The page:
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Natural Awakenings Rhode Island

Virtual Learning for Environmental Education

Jul 30, 2020 06:27PM ● By Wendy Fachon
When organizations and schools transitioned to distance learning and online platforms, the Rhode Island Environmental Education Association (RIEEA) created an online listing of distance learning resources, where students, teachers and families can continue to engage in environmental education and outdoor recreation in a safe and meaningful way, and on their own time. The following is a sampling from that list.

Audubon Society of Rhode Island created the Audubon at Home online program to bring nature play and learning into the home. Each week, Audubon educators add a new nature theme and new content, sharing related fact sheets, virtual stories, animal videos, DIY activities, crafts and more. Audubon encourages people to visit an Audubon wildlife refuge as a great way to get exercise and fresh air while learning more about nature.

Save the Bay helps families experience the bay from home through its Breakfast by The Bay series. STB’s education team is streaming live at 10 a.m., Mondays, Wednesdays and Fridays on its Facebook page. This is an easy way to explore the Narragansett Bay’s various habitats, plants and animals and learn about estuary and ocean ecology. Kids can ask questions in real time and extend their learning by completing worksheets and activities linked in every video. These live streams can be accessed anytime on STB’s YouTube channel.

Rhode Island Department of Environmental Management publishes its Wild Rhode Island Explorer magazine, which kids can download off the DEM website. The Summer 2020 issue features an interview with Dr. Charles Clarkson, coordinator for the Rhode Island Breeding Bird Atlas (a five-year project to document the distribution and abundance of all birds breeding in Rhode Island), a habitat chat about grasslands, facts about barn owls, a photo caption contest and more.

The Nature Conservancy has designed Nature Lab Summer Camp for grades 3 through 8. Designed by scientists, this program helps students investigate how nature works and how they can help support nature’s work. Four, week-long thematic family guides help direct an at-home summer camp experience with videos and action-oriented projects. The themes include Provide Food and Water Sustainably, Tackle Climate Change, Build Healthy Cities and Protect Land and Water. Download individual weekly guides below.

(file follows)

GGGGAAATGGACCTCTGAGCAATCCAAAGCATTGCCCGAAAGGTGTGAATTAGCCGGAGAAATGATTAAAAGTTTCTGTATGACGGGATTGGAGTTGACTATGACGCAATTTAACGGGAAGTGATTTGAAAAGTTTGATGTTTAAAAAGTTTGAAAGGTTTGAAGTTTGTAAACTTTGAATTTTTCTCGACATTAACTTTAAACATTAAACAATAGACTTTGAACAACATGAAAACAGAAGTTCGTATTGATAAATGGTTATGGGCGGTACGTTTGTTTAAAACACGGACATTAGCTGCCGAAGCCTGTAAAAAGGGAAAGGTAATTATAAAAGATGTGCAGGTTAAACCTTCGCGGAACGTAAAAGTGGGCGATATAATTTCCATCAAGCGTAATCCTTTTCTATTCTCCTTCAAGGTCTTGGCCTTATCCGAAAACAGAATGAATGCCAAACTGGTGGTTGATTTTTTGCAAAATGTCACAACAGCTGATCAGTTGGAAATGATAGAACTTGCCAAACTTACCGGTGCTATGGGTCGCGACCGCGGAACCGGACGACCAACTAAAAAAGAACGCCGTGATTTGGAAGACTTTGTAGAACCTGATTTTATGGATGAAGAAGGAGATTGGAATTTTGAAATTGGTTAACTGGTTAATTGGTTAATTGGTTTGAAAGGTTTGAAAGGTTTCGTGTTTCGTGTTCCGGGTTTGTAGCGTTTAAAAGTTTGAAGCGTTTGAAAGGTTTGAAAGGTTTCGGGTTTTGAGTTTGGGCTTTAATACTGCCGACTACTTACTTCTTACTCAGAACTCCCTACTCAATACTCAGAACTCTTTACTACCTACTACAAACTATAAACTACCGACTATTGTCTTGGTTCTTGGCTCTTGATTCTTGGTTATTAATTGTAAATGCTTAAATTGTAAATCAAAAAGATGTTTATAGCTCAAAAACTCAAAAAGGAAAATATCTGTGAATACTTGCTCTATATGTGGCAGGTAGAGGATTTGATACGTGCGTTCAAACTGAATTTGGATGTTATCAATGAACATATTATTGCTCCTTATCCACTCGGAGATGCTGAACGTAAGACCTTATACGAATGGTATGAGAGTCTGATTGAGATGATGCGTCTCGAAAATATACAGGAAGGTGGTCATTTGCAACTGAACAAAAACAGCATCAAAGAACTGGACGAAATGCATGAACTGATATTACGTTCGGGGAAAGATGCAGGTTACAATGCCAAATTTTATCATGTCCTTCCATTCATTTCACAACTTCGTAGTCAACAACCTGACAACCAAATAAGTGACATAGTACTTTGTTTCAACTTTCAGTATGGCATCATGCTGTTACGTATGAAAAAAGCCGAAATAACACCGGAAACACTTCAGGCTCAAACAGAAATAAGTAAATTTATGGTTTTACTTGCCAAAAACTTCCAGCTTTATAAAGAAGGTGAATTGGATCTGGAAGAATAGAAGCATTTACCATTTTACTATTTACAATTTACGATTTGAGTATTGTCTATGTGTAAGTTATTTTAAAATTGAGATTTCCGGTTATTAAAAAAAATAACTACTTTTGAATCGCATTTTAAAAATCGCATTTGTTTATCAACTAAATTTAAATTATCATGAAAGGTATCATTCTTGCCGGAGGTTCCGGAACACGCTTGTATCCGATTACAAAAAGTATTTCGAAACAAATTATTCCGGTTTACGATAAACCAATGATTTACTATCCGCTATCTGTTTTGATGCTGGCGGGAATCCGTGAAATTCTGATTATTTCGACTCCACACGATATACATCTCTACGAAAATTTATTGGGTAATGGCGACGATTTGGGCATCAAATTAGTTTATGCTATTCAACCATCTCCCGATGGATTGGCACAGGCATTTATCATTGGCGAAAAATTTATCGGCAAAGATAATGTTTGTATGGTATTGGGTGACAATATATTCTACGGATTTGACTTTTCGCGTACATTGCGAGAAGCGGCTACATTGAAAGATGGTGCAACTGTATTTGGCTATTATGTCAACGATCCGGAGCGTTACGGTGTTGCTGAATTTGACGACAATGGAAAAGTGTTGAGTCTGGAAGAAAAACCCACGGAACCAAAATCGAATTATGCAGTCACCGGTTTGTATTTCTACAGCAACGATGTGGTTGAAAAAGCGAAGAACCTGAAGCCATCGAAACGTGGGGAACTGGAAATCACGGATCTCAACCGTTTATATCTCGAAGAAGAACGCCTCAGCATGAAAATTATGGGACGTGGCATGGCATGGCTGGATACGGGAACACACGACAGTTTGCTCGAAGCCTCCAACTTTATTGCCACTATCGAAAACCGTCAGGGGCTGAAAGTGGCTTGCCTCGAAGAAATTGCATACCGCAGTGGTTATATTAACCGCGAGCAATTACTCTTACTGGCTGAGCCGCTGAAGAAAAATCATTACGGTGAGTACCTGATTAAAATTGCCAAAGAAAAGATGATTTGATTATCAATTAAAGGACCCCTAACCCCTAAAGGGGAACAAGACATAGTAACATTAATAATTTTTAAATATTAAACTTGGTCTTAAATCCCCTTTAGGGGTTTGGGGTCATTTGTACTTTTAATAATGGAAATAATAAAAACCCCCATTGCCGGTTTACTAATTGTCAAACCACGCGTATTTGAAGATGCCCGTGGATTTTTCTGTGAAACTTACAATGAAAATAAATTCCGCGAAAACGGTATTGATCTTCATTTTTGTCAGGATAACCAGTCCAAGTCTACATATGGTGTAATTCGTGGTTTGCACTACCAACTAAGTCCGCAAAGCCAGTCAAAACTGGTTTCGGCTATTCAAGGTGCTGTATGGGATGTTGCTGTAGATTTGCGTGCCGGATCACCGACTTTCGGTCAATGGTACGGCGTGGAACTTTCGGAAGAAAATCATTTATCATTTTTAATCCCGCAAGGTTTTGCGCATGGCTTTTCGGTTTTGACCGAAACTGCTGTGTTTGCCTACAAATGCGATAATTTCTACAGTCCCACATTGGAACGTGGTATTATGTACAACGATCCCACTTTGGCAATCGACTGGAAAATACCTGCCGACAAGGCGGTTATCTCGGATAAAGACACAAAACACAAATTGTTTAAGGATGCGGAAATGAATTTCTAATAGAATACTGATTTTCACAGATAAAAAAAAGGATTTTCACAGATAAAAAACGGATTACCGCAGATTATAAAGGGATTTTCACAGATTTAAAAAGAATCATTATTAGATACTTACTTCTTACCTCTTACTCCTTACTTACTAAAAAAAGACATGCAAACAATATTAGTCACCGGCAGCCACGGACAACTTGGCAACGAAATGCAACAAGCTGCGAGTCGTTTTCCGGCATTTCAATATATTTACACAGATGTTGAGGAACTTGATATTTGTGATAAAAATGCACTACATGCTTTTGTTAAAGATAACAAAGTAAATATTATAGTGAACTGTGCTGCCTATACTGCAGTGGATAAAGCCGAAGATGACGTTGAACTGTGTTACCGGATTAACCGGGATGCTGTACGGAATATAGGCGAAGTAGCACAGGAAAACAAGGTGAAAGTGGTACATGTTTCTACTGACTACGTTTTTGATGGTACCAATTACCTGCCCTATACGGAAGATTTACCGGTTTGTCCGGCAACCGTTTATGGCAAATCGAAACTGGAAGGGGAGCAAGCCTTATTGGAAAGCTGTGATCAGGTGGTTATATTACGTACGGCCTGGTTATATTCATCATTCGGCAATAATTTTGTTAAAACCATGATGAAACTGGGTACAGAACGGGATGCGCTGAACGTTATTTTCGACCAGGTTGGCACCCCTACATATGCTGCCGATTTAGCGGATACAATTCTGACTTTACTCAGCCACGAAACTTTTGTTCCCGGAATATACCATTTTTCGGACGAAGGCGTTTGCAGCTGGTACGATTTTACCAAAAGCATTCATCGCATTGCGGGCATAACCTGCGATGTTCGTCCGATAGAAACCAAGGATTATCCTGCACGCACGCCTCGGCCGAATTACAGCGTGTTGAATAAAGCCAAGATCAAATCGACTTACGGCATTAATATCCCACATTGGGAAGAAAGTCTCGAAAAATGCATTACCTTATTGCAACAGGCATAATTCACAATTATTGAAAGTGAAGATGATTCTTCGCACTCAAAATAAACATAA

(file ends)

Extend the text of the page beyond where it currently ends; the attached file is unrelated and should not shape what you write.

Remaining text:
Woonasquatucket River Watershed Council offers a video series to help kids learn about watersheds and how pollution effects waterways. The Woony watershed covers a 52-square-mile area that begins in North Smithfield, ends in Providence and impacts 27 percent of Rhode Island’s population.

Rhode Island Resource Recovery Corporation provides virtual tours of its extensive recycling facility in Johnson. Videos show what happens to various items left on the curb during trash pick-up day. This is an eye opening experience that leaves visitors asking what they can do at home, school and work.

Story Walking Radio Hour produces environmental education podcasts that share nature-inspired story walks, ecological history, sustainable living ideas and interviews with innovative Rhode Islanders that are making a difference in their communities and for the greater good of the world. Topics include composting, plastic waste management, watershed conservation, solar energy, sustainable farming and wild weed wisdom. Companion photo blogs provide additional learning resources.

For even more ideas, people can find RIEEA’s complete listing of distance learning resources at Educators and organizations with additional material can ask to be added to this list by emailing [email protected]

Wendy Fachon is a member of RIEEA, a writer for Dreamvision 7 Radio Network’s Sustainable Living News and the host of Story Walking Radio Hour at